Male officers were said to have targeted a heavily pregnant officer and a female civilian worker by trapping them inside the station.

A further allegation of a serious sexual assault was also investigated.

The court heard how Ms MacRae was once tricked into getting out of a police van in remote woods late at night before officers – including Gallop – drove off, leaving her stranded.

She said she had to walk in the dark through Roseisle woods, near Burghead, so she could be reunited with them.

Ms Ralph put it to Gallop that he, along with two other male officers, encouraged the woman to get out of the police van.

Roseisle woods. Image: Google Maps

The fiscal described the incident as “infantile” and suggested there was a better way for publicly-funded officers to spend their time than “joking around at the expense of the public purse”.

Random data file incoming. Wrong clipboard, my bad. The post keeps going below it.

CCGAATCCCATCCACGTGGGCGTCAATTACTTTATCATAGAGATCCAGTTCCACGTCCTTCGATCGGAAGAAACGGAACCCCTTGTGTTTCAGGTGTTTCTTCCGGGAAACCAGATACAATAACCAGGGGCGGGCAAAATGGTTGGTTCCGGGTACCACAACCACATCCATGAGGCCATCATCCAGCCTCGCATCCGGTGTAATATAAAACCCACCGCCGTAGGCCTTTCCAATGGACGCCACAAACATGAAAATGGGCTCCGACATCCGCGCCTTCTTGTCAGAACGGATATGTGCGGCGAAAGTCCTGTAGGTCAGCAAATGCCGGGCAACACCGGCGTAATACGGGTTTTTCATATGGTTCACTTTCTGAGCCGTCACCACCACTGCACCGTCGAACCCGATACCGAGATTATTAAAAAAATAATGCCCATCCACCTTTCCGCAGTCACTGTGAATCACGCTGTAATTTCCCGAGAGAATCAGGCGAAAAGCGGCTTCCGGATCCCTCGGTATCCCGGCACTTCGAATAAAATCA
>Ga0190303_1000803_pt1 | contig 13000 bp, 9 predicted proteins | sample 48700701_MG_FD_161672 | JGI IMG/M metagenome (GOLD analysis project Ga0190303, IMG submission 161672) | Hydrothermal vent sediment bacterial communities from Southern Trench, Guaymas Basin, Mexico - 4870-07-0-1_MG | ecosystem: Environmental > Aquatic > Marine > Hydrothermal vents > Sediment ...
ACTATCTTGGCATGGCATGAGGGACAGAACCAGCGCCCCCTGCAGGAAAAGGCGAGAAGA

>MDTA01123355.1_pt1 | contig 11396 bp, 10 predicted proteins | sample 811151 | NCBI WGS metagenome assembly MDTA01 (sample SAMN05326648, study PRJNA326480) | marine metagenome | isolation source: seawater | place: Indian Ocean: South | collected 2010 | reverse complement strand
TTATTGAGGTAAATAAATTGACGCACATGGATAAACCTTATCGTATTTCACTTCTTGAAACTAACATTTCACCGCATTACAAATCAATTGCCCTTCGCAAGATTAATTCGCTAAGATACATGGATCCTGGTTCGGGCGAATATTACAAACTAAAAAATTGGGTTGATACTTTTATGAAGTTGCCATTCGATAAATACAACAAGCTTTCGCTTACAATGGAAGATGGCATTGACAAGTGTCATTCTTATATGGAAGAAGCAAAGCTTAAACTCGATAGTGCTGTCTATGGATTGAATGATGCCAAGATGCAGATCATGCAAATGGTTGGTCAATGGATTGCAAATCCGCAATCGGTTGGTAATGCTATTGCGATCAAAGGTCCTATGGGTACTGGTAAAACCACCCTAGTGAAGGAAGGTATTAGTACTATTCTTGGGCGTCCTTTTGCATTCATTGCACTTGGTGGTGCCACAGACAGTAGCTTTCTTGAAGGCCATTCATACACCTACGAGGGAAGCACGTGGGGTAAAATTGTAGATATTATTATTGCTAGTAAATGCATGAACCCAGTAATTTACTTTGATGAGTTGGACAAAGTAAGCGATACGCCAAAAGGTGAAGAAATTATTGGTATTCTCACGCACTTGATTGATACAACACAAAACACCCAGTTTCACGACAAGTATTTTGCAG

Gallop didn’t deny involvement but said: “It was a joke. We never left her. We only drove 10 to 15 metres away.”

‘The lie of that statement is in your letter’

Finding Gallop guilty of one amended charge of sexual assault and not guilty to a second, Sheriff Robert McDonald said he didn’t find his evidence “credible”.

He told him: “If we look at your apology letter, the tone of it is the tone of somebody that knows he had done wrong.

“In that letter, you admit you took liberties. You compare yourself to the ‘Me Too’-type things that have been in the media.

“I didn’t find your evidence credible and reliable, I’m afraid.

“You lied that you were attracted to her and the lie of that statement is in your letter.”

Sheriff McDonald handed Gallop, of Kensal Green, Forres, a community payback order comprising one-year of supervision.